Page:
Frostwriting

Decades

by William Blomstedt

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  When I was an eight-year old monster, my parents decided to host an exchange student for the year. Perhaps they wanted to expose us to the world, or maybe they needed someone to distract the two whining kids and a hyperactive golden retriever puppy, but soon enough my father drove to the airport and brought home Anders, a blond-haired 18-year-old Swede.
  My world was rocked. Instead of having to look up to the kids from school, or older siblings of friends, suddenly I had a living, breathing example of everything COOL staying in the room across from mine. His appearance may have shook up the pecking order of the house, but I wasn’t deterred. After overcoming an initial shyness I sought to win his approval with the one thing I knew had to be cool: a new boombox and my MC Hammer CD.
  Poor Anders must have been shocked at this transition. He came from Lund, a gregarious university town with cafe-lined streets, and this exchange program threw him into the strange Americana landscape that’s somewhere between rural and suburban with no social center within walking distance. Instead, he was stuck with two working adults and a pair of rug rats obsessed with “2 Legit 2 Quit.”
  But Anders decided to stick it out. At the first opportunity he bought me a pair of Queen CDs and found a bike so he could transport himself around the county. At the local high school he joined the soccer team, though he had never before played competitively, and by the season’s end became the school’s all-time leading scorer. When winter arrived he took up snowboarding and his enthusiasm brought my father, sister and I to try as well. Anders was much better than all of us and I remember the envy of watching him zip down the slopes as I slipped and slid on my cold, wet butt. I’m gonna snowboard like that someday, I said to myself, then stood up to try again.

  I was a wide-eyed 18 year-old when I embarked on my first solo trip to Europe. A thirst for adventure had soured any thoughts of attending lectures, so I took a year off from university and flew to Ireland to work as a maintenance man at a sailing school. After a few months of scraping hulls and sipping Guinness, I looked at the map of Europe and realized that it was not just a concept separated by an ocean, but a list of potential destinations. With money in my pocket I could go anywhere.
  But this rush of freedom was also overwhelming. Each country suddenly seemed foreign, huge and unfriendly. Then I asked myself who I knew in Europe and I contacted Anders to find he was living in Norway. Rather than inviting me to visit, Anders outright bought my plane ticket and soon after I landed in Oslo.
  This was not my first time on Scandinavian soil. My family and I had visited Anders twice; once in the heart of Sweden and a second time in Lofoten, in the far north of Norway, where he worked as a climbing guide during the summer. The rest of his year he seemed to spend in far-flung exotic locations, for every time I asked my mother for an update she’d say “Anders is somewhere in South America now” or “He’s trekking in the Himalayas for the next few months.” He was living the wild, unimaginable life that I wanted to taste.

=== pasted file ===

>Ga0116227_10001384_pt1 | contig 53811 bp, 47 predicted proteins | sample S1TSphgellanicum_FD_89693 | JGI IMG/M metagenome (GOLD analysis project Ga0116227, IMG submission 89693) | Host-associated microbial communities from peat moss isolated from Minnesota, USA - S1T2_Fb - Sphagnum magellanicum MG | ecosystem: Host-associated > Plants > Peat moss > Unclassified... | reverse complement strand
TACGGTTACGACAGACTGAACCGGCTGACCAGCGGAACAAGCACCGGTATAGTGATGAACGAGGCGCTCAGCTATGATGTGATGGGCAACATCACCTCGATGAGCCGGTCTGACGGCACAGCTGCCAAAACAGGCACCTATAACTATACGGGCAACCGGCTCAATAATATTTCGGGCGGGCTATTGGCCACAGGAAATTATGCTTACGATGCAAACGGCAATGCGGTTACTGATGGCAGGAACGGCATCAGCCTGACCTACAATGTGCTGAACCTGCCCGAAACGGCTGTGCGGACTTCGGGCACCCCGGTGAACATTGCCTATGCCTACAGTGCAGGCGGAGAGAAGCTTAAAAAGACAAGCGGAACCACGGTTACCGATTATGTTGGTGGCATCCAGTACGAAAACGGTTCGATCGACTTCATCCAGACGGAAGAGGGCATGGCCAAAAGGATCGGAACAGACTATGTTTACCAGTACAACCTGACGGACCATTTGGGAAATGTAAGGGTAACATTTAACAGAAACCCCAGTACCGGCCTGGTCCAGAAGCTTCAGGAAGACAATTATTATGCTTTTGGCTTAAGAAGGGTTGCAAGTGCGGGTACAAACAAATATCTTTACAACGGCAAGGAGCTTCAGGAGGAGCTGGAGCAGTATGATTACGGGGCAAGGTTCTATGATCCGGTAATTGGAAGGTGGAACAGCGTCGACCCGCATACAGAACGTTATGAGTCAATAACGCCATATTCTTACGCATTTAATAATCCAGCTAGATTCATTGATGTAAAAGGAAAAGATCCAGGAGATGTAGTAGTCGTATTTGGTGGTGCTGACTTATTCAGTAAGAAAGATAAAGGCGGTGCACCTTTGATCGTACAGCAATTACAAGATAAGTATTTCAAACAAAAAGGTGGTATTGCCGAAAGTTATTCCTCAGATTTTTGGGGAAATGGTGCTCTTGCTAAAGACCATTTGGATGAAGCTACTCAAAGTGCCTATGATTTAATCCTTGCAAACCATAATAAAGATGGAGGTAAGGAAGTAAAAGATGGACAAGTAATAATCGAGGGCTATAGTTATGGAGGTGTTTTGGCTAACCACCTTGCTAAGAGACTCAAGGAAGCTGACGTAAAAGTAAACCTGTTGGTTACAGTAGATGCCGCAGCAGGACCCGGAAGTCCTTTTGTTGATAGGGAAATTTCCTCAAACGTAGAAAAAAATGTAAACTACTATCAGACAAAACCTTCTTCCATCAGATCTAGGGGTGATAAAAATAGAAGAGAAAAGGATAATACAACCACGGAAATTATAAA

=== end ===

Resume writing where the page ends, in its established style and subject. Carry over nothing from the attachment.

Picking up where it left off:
But the Anders that greeted me didn’t appear to be the rootless soul I imagined. Now he had a girlfriend and a full-time job. His apartment had furniture and didn’t look like it could be packed up in a moments notice. Over take-out sushi we told each other about our lives followed by a picture session of his climbing expedition in Nepal. Later on, when we were watching TV, I brought out my journal to write about the day. I scribbled a few impressions of Oslo and then, underneath, I wrote: “Anders is growing up.” After I closed the book, I turned my attention to the TV screen and wondered where I should go next.

  I was a 28-year old vagabond when I arrived in Kongsburg, Norway. Anders and his long-time girlfriend were getting married and I flew in from Slovenia, where I was living that year. My family was also coming for the wedding, but I arrived the day before and Anders picked me up at the train station. On the ride to his fiance’s family farm, I told him about my life in Ljubljana and recounted recent adventures in Turkey, Samoa and Kenya, while he told me about the piece of property they had bought and the house they would build. When we reached the farm it was late and raining, but Anders found a couple of beers and brought them to the trailer where I would sleep. We clinked our cans with a “SkÃ¥l” and drank.
  “Do you remember,” Anders said to me as he put his beer down “when you came to visit in Oslo ten years ago and you were writing in your journal? I didn’t mean to, but when I looked over one phrase caught me eye: ‘Anders is growing up.’” He laughed.
  “It’s true.” I smiled.
  “I thought that was so funny.” He said and laughed again.
  When we finished our beers it was well past bedtime. Anders said goodnight and we both remarked how glad we were to see each other and how happy we were to have stayed in touch all these years. With him walking back towards his family, I turned off the light of the trailer and climbed into bed. As sleep crept around me that evening, the pattern of rain played sweet songs in my head and my thoughts drifted forward, wondering about the decade to come.

William Blomstedt is a wandering beekeeper, geographer and writer. His work can be found in Overnight Busses and he is a columnist in the American Bee Journal. He currently lives in Slovenia

Issue 12 contents

Poetry